As we look back over the first half of 2017, there has been much non-activity on the merger front. Many people (myself included) expected greater merger and acquisition activity but other than a few fiber related transactions, nothing material has transpired. Sprint and T-Mobile are still separate companies, and DISH has not merged with or been acquired by anyone. So here are the most important stories or events of the year on a carrier by carrier and tower company by tower company basis so far.

 

1. AT&T is awarded FirstNet, but benefits still haven’t flowed down to tower companies, original equipment manufacturers, and landowners. There has been much discussion, but there haven’t been any substantive modification or new build activity as a result by AT&T. In short, we are all just waiting for the project to start in earnest. However, when it starts, it will start not with a whimper…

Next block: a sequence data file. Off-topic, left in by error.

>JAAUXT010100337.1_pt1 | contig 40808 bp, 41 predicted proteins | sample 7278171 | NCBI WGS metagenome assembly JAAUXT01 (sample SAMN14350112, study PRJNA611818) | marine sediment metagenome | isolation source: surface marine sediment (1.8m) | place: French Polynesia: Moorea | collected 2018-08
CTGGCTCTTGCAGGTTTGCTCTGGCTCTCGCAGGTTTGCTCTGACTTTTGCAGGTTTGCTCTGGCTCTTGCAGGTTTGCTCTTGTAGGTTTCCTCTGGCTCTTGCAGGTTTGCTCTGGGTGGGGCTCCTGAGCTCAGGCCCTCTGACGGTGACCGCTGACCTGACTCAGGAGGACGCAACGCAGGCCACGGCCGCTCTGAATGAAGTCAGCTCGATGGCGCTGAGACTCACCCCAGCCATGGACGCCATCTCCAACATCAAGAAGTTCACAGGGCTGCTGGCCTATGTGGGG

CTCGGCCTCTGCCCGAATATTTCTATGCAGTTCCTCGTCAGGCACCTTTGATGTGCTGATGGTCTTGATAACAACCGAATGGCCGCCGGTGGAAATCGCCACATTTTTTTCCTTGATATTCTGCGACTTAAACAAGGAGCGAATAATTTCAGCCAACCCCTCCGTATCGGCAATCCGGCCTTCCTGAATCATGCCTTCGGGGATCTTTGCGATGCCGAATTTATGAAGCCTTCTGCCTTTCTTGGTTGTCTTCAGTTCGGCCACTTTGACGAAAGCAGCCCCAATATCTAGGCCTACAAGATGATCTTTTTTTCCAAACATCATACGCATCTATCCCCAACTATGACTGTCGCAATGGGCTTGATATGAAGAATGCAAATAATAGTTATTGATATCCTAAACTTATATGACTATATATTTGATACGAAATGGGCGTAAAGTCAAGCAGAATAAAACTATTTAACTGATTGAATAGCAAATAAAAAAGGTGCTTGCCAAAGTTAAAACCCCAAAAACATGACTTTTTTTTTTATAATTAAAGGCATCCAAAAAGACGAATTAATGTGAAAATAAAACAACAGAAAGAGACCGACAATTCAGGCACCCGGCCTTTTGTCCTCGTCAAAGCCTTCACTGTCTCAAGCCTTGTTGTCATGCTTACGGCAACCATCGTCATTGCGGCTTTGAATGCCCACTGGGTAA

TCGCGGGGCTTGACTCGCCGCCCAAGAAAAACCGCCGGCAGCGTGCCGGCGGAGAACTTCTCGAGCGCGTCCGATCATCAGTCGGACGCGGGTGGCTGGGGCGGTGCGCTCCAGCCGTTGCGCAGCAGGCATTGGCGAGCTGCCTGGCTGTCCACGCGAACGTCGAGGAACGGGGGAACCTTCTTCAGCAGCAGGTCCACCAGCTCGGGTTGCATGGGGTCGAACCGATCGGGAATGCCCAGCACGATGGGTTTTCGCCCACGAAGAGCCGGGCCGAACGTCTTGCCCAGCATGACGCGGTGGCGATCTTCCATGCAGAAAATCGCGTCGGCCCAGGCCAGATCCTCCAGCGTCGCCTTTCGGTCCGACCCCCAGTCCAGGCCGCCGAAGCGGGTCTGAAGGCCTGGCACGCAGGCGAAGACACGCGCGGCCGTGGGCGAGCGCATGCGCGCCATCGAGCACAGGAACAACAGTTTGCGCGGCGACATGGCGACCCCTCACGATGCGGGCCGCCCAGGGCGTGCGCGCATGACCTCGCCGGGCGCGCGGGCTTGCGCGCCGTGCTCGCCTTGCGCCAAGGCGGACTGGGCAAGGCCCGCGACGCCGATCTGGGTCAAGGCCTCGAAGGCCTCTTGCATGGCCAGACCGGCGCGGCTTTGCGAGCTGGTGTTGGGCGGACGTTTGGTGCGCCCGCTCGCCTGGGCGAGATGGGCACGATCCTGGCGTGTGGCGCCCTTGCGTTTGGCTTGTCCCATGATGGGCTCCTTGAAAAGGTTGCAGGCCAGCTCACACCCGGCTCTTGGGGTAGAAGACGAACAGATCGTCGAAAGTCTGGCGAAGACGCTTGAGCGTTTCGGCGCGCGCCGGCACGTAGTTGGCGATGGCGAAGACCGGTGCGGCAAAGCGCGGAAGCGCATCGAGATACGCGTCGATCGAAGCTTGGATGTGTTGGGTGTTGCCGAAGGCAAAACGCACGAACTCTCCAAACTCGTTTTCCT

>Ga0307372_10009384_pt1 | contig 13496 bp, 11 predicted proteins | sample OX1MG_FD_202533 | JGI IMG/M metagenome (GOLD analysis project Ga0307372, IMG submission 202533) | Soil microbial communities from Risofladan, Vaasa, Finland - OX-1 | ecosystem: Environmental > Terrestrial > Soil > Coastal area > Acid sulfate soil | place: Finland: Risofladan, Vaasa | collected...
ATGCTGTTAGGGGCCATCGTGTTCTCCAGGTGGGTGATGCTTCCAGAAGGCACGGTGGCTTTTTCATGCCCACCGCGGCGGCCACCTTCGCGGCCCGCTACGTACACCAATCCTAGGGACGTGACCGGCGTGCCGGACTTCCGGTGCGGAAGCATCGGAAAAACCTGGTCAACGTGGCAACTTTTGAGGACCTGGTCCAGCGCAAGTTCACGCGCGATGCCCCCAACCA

2. In the more of the same category, Verizon is refocusing its efforts on reducing leasing costs. So far, we have seen Verizon choosing not to join the very public and vocal opposition to traditional tower leasing models as AT&T, T-Mobile, and Sprint. However, they have hired Accenture to help them use standard renegotiation efforts like those from Md7 or Blackdot to try to renegotiate leases. What Verizon has done very effectively is push for 2% annual escalation or less in their new leases. The benefit of this change may be tempered though by their site acquisition agent’s willingness to increase the base lease rate to adjust for the reduction in escalation. We also see increased activity by Verizon to build their towers next to existing public tower company towers to avoid collocating on those towers.